r. Secretary.-The title "secretary" should be used for persons doing secretarial work in an office. The secretary who is an elected or appointed officer of a business, lodge, or other organization should be reported in occupation as "official.

s. Sister.-See "Nun," above.

t. Supervisor.-Whenever possible, specify typing supervisor, chief bookkeeper, steward, kitchen supervisor, section foreman) buyer, forelady, sales instructor, route foreman, etc.

u. Tester.-Specify, the particular item tested, as cement tester, instrument tester, engine tester, battery tester, etc.

v. Trainee.-See "Apprentice, above.

w. Trucker.-Specify truck driver, trucking contractor, electric trucker, hand trucker, etc.


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1940 1%
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Occupation, Industry and Class of Worker:
For a person at work, assigned to public emergency work, or with a job ("Yes" in Col. 21, 22, or 24), enter present occupation, industry, and class of worker. For a person seeking work ("Yes" in Col. 23):

a)If he has previous work experience, enter last occupation, industry, and class of worker;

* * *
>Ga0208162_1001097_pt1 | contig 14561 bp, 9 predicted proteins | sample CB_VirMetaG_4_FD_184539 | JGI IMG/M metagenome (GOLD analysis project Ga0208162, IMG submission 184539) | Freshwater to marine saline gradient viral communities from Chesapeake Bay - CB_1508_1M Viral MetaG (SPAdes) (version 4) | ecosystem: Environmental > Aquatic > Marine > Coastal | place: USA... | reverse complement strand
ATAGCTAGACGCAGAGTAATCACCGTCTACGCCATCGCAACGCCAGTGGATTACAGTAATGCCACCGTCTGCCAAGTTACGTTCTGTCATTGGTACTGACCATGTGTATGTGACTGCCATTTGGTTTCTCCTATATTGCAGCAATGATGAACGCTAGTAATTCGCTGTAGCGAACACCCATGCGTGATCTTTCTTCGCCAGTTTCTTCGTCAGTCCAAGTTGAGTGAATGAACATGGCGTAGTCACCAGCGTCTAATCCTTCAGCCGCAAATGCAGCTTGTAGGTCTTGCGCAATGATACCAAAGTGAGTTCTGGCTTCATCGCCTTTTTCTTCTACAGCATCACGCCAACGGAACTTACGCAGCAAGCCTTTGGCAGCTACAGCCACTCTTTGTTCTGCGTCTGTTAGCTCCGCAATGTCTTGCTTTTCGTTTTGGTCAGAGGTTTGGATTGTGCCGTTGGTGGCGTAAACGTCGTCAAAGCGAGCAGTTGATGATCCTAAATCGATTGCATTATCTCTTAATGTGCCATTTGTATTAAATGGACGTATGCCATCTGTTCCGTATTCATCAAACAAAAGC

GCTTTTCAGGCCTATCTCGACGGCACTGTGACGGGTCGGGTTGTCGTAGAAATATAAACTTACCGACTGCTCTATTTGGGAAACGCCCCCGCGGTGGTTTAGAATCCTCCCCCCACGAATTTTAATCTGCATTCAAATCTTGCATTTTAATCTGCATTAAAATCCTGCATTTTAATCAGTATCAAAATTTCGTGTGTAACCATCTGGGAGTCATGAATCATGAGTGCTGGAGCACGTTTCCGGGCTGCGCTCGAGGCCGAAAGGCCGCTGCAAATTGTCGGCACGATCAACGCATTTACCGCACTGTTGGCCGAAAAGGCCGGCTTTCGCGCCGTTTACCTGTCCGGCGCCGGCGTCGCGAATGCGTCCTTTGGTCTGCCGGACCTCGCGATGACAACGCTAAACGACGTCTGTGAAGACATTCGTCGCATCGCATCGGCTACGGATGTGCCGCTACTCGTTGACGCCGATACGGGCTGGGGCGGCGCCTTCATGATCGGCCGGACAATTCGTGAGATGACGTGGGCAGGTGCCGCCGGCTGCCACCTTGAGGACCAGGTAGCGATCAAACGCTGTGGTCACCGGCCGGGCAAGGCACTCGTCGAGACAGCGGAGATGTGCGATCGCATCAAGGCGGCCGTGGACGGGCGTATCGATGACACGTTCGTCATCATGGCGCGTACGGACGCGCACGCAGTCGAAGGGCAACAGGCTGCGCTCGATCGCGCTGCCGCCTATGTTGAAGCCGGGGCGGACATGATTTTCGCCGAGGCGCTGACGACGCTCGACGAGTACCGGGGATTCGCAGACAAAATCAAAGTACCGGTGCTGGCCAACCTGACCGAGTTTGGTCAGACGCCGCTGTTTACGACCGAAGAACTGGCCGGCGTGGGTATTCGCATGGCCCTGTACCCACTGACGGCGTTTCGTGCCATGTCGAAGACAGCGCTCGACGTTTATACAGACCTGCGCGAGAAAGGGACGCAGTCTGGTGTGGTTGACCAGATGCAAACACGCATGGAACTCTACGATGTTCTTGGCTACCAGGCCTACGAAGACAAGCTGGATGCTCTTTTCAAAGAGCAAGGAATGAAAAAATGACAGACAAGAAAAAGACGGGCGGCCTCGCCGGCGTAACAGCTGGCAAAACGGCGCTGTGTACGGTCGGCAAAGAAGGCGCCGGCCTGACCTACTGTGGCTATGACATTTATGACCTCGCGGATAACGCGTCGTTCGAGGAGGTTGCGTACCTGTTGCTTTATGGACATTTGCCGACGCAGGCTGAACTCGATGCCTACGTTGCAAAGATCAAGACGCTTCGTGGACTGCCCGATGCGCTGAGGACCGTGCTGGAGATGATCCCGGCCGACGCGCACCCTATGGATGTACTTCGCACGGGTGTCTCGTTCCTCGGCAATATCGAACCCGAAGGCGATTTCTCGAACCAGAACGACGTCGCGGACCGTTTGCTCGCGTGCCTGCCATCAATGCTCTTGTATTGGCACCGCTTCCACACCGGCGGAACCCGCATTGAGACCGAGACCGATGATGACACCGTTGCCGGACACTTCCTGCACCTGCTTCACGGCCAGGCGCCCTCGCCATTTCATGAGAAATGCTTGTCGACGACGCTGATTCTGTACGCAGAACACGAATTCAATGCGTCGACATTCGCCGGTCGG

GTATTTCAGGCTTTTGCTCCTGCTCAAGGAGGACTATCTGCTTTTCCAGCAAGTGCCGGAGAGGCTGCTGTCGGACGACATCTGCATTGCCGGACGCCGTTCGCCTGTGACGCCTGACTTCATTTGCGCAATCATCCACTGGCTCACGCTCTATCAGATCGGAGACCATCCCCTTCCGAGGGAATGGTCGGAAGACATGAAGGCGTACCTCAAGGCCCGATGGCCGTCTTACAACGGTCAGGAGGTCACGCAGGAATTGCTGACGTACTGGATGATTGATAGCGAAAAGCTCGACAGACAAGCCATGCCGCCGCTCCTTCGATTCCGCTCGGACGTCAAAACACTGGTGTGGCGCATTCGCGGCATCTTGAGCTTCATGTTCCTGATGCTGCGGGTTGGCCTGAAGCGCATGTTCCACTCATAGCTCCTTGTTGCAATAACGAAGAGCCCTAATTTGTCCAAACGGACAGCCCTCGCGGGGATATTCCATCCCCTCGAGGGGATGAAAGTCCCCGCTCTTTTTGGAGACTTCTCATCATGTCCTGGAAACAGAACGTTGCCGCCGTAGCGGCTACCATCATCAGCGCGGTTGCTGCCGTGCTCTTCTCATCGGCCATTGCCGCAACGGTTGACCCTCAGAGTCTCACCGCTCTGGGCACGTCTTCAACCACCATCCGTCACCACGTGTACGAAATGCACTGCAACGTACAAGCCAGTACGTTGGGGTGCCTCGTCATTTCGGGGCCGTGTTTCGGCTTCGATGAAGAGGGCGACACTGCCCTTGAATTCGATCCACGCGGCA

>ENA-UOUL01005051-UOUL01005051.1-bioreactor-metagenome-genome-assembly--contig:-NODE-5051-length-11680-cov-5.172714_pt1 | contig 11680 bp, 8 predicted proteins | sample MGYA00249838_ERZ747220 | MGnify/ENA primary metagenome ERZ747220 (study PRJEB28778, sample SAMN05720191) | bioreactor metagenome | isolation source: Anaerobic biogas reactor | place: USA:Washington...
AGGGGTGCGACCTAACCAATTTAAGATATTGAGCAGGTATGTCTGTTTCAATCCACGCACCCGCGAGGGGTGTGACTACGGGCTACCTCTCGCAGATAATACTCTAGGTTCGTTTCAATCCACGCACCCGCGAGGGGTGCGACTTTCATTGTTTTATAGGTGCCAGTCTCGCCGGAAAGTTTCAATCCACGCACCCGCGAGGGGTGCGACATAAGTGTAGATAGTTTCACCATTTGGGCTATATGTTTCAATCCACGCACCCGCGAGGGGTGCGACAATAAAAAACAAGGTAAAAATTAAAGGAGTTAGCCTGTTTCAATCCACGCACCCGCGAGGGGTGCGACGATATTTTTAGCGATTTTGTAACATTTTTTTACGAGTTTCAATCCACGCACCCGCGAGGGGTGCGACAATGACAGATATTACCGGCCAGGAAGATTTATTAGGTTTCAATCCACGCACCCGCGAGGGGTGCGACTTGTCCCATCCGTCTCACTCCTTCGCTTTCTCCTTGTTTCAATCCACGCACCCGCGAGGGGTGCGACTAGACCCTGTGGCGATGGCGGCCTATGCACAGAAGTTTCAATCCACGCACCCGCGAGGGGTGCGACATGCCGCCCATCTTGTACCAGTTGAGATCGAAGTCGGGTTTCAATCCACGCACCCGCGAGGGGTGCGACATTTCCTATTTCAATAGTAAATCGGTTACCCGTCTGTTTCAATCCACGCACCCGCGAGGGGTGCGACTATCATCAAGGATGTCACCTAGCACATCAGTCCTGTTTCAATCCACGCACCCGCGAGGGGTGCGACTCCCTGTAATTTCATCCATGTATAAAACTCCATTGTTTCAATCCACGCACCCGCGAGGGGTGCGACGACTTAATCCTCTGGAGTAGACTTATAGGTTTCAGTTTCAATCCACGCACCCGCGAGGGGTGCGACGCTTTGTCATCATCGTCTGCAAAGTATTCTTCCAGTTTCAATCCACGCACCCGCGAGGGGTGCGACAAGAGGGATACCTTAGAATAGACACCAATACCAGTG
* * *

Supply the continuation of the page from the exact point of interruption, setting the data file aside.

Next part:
or
b) If he does not have previous work experience, enter "New worker" in Col. 28, and leave Cols. 29 and 30 blank.
28. Occupation: Trade, profession, or particular kind of work, as frame spinner, salesman, rivet heater, music teacher.

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536. Column 28. Occupation.-Enter in col. 28 an occupation or the term "New worker" for each person who has an entry of any one of cols. 21 to 24. Leave col. 28 blank for all other persons. The occupation entry in col. 28 should be the word or words which most accurately indicate the particular kind of work done, as lawyer, ship carpenter, music teacher, traveling salesman, steamfitter, file clerk, etc.

537. Farm Workers-Return a person who was in charge of a farm as a farmer, whether he owned the farm or operated it as a tenant or renter; but a person who managed a farm for someone else for wages or salary should be reported as a farm manager. A man who directed farm labor under the supervision of the owner, tenant, or manager should be reported as a farm foreman or a farm overseer; and a person who worked on a farm for someone else but not as a manager or foreman should be reported as a farm laborer.

538. A woman who operated a farm or plantation should be reported as a farmer; a woman who worked regularly for wages at outdoor farm or garden work, in the dairy, or in caring for livestock or poultry, should be returned as a farm laborer.

539. Unpaid Family Workers.-Enter in col. 28 the occupation, such as farm laborer, delivery boy, salesman, etc., of a member of a family who worked regularly without wages or salary in the family's farm, in a shop or store from which the family obtained its support, or on other work that contributed to the family income (not including home housework or incidental chores).